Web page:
Wisconsin parents would no longer be able to cite “personal conviction” for a reason to exempt their children from required vaccinations under a new bill currently being circulated at the Capitol.

Rep. Gordan Hintz, D-Oshkosh, author of the bill, said he introduced his legislation in response to the rising number of people choosing to opt out of immunizations using the personal exemption reason.

“The reason that we’ve introduced this bill is because in the last 20 years, we’ve gone from 1 percent opting out to more than 5 percent. The national average is about 2.5 percent,” Hintz said. “We’re trending in the wrong direction.”

Hintz said Wisconsin has one of the broadest requirements for waiver reasons, making it easy for parents to opt-out.

According to the National Vaccine Information Center, required school vaccinations can be waived if the student or parent submits a written statement to the school, day care or nursery objecting to the immunization for reasons of health, religion or “personal conviction.”

Under the bill, health and religion would still be valid reasons for requesting immunizations.

But Michael Ramey, ParentalRights.org spokesperson, said it’s a parent’s right to make informed medical decisions for their children, and the government should not inhibit that right.

“These bills that would remove from parents the authority to decide what vaccines are best for their children and give that authority to a bureaucratic board that has never seen the child violates this fundamental right of parents,” Ramey said in an email to The Badger Herald. “It also violates the freedom of children ‘to be secure in their persons,’ per the Fourth Amendment, and it violates the fundamental medical ethic of ‘informed consent.'”

Hintz said “personal conviction” is often used by parents who run out of time to get their children vaccinated, but still want them to be able to attend school. He said parents just fill out the waiver instead of getting vaccinations done.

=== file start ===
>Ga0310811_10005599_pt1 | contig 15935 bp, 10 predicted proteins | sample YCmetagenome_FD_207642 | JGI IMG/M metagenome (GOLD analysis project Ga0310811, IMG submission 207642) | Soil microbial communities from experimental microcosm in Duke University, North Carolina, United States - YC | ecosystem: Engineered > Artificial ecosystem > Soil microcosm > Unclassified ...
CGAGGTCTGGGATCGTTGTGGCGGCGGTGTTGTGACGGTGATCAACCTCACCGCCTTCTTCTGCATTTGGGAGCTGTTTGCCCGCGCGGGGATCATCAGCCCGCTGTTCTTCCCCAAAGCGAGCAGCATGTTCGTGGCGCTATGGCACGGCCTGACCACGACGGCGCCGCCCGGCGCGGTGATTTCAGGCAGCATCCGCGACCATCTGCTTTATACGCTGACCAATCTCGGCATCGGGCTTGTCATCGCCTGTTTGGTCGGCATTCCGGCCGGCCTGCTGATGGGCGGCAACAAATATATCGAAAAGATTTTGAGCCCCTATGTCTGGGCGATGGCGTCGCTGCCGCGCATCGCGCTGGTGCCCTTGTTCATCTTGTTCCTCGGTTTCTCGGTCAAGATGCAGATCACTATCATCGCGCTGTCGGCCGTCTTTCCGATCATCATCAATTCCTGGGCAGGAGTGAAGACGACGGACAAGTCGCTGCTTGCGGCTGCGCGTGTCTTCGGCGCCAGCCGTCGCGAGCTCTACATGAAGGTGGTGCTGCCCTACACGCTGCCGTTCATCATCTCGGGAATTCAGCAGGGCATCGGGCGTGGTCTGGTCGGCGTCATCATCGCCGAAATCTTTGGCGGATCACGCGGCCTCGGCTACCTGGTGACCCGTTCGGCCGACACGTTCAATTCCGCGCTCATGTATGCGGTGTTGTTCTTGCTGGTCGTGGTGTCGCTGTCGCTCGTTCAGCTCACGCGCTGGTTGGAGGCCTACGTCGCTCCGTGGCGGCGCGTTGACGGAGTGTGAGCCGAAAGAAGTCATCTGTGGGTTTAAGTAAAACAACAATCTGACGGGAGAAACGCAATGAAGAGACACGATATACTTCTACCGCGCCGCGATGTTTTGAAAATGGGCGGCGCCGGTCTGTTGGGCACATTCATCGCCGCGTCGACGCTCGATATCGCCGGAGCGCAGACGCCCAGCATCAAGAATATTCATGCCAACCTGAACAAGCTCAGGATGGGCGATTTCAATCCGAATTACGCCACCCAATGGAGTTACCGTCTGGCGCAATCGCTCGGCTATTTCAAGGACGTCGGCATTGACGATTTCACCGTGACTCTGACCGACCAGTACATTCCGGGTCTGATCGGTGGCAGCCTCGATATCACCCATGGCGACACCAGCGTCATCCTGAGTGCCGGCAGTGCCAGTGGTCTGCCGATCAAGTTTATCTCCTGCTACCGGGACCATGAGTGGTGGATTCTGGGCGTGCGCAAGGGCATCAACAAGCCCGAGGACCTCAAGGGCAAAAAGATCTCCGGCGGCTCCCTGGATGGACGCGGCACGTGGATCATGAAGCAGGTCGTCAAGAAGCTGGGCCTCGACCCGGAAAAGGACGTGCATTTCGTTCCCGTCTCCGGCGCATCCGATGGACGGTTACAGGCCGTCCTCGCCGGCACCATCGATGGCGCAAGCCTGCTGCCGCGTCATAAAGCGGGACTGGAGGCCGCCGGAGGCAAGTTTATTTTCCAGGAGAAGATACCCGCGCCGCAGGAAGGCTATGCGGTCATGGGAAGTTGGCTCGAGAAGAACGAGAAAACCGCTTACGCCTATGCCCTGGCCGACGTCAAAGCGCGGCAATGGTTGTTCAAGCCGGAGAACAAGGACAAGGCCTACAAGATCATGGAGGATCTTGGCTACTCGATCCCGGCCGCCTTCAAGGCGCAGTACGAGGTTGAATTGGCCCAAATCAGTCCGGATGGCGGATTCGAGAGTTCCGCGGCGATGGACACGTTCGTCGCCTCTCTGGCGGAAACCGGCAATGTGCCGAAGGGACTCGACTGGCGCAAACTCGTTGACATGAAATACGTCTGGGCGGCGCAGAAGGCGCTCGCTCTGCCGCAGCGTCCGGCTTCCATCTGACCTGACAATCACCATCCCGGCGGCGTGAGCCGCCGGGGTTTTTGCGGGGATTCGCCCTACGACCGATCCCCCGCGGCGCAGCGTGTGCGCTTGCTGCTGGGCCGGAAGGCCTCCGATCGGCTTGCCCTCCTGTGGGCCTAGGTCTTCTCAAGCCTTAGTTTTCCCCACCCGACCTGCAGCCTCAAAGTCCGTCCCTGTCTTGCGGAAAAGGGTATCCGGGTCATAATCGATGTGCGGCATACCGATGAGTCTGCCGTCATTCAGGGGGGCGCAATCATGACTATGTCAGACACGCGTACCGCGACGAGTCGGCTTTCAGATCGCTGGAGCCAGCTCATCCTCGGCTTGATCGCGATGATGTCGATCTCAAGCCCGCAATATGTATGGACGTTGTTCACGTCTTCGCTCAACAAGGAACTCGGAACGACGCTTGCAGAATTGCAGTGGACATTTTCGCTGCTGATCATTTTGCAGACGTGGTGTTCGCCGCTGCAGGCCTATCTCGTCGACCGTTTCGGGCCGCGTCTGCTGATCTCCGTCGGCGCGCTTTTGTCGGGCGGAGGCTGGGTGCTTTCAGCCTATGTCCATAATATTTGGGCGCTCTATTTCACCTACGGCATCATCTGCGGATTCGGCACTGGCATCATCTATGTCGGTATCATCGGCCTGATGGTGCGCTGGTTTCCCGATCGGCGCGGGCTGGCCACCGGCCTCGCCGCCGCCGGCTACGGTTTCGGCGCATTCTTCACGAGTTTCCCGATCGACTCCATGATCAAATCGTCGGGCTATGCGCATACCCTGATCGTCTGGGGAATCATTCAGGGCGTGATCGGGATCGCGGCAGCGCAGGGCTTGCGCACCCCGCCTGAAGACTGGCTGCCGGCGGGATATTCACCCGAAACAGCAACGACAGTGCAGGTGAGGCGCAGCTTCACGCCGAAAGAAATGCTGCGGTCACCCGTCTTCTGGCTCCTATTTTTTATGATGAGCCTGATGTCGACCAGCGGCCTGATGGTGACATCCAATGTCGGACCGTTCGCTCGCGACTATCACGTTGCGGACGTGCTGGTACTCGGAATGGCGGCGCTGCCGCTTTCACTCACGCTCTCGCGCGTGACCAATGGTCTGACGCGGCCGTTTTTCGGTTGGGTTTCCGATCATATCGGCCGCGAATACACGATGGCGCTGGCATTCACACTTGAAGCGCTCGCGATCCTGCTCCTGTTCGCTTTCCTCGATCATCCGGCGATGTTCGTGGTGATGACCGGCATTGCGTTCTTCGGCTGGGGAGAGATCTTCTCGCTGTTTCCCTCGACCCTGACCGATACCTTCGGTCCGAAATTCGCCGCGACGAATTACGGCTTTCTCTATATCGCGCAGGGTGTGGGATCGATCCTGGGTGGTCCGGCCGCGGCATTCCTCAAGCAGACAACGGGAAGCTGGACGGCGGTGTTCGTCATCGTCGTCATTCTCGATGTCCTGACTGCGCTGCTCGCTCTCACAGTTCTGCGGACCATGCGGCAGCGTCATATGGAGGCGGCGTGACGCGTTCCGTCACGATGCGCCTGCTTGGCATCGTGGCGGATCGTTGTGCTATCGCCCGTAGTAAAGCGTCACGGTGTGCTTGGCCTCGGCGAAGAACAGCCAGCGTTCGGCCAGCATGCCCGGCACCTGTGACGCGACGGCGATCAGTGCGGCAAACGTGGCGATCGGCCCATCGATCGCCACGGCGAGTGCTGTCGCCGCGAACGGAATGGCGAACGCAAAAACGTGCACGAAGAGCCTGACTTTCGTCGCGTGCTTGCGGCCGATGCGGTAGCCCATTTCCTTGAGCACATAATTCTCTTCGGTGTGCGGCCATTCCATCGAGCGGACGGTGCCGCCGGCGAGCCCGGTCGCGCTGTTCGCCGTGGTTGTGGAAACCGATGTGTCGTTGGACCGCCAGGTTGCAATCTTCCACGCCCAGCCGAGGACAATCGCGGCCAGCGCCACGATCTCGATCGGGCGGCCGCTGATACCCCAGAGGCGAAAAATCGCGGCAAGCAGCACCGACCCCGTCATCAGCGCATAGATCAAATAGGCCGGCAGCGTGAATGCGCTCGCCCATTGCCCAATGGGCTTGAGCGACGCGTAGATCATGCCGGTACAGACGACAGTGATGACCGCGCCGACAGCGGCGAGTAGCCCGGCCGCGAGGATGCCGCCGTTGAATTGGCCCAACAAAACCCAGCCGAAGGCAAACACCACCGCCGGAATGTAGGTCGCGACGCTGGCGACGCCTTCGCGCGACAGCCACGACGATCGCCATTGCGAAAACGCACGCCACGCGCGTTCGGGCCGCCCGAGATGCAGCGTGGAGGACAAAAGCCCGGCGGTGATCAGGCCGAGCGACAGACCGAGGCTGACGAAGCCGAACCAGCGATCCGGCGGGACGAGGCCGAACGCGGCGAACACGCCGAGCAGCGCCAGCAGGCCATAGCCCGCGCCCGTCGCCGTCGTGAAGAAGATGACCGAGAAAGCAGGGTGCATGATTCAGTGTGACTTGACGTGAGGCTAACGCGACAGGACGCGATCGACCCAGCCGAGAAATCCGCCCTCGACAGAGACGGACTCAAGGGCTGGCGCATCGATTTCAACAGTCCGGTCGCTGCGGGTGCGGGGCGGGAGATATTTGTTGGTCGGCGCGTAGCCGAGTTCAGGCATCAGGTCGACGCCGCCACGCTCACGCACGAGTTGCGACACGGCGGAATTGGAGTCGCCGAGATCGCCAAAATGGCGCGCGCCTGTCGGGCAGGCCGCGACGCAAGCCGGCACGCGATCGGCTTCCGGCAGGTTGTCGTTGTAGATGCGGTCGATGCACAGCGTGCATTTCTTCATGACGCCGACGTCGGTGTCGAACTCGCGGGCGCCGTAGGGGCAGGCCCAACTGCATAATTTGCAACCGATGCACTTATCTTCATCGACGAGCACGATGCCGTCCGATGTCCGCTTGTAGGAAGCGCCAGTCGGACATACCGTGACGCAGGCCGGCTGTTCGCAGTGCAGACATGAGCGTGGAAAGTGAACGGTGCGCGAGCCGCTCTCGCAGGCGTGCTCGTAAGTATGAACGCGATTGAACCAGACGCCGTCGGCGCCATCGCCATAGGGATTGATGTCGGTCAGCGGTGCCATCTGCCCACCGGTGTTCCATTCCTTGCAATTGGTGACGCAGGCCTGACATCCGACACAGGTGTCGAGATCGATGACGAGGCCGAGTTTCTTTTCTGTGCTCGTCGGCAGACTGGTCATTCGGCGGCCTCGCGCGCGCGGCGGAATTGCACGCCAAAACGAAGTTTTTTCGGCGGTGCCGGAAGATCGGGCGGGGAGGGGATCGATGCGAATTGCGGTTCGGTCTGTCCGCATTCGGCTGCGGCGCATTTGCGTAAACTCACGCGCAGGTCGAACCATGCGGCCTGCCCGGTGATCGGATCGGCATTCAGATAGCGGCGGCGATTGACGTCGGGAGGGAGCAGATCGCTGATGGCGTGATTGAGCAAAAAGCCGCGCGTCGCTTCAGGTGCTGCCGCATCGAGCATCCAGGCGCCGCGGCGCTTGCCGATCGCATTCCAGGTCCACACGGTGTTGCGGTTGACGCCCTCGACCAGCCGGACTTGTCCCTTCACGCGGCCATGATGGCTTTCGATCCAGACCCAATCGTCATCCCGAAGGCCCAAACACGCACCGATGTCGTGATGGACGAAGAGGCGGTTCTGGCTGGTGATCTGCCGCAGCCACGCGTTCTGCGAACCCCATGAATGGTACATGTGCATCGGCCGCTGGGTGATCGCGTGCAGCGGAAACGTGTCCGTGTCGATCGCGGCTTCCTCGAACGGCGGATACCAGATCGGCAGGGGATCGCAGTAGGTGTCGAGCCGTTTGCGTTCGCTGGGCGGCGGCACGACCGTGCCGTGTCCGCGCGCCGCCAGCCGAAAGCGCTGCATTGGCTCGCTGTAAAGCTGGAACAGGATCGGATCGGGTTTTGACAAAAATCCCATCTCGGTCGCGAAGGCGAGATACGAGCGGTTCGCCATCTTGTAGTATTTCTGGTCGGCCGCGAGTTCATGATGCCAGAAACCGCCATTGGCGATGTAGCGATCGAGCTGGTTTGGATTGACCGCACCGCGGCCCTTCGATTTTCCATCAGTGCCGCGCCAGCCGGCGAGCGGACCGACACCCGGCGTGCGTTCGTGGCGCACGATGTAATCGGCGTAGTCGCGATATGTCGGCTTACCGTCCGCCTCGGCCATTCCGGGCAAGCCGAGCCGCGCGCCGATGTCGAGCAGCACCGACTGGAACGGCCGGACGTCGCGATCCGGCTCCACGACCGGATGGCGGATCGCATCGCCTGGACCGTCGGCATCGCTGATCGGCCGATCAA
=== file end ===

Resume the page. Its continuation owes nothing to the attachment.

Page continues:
Stephanie Schauer, Wisconsin Department of Health Services immunization program director, said vaccines are one of the most effective ways to prevent against diseases.

“Vaccines are among the safest ways to go ahead and prevent disease,” Schauer said. “Vaccines undergo very rigorous testing before licensure, as well as afterwards to make sure that they continue to remain safe.”

But Shane Ellison, who holds a master’s degree in organic chemistry, said in his blog that parents should not vaccinate their kids because vaccinations can lead to autism, seizures and nerve damage.

Schauer, however, said these sorts of claims are not scientifically supported. There have been some smaller studies that linked vaccinations to things like autism, Schauer said, but when the science behind these studies was investigated those claims were proven to be false.

Ramey said ParentalRights.org does not have a position on the safety risks or medical efficacy of vaccines, only parents’ right to choose.

Some of the most effective vaccinations is the measles vaccination, which is 98 percent effective in protecting measles, and HPV, which is 93 percent effective, Schauer said. The most common side effects of vaccinations include redness or swelling at the site of infection, which only lasts a few days, Schauer said.

If people choose to opt out, Schauer said, it puts vulnerable populations, such as pregnant women and the elderly, at risk of contracting the disease. She said a higher percentage of the population needs to be vaccinated to prevent person to person transmission and another outbreak.

“Even if 10 percent of American parents choose to opt out of immunization we would see diseases like measles and rubella return,” Schauer said. “It’s really making sure that you’re protecting yourself, as well as your community.”

Vaccinations can prevent infections like the measles outbreak in Disneyland that happened in April 2015, Hintz said. Schauer said many of those who contracted the illness were not vaccinated for measles.

Hintz said his bill would put Wisconsin in line with the majority of the U.S. since 32 states currently do not have the personal reasons option. He said vaccinations are important to ensuring the safety of citizens.

“It’s the right thing to do,” Hintz said. “Public health is important and we should do everything we can to encourage as many people as we can to get vaccinated.”

Schauer encouraged those who have not done so to get their flu shot, and make sure that their immunizations are up to date, by checking the online registry

The bill has circulated for cosponsorship, but has not yet been assigned to a committee or had a public hearing.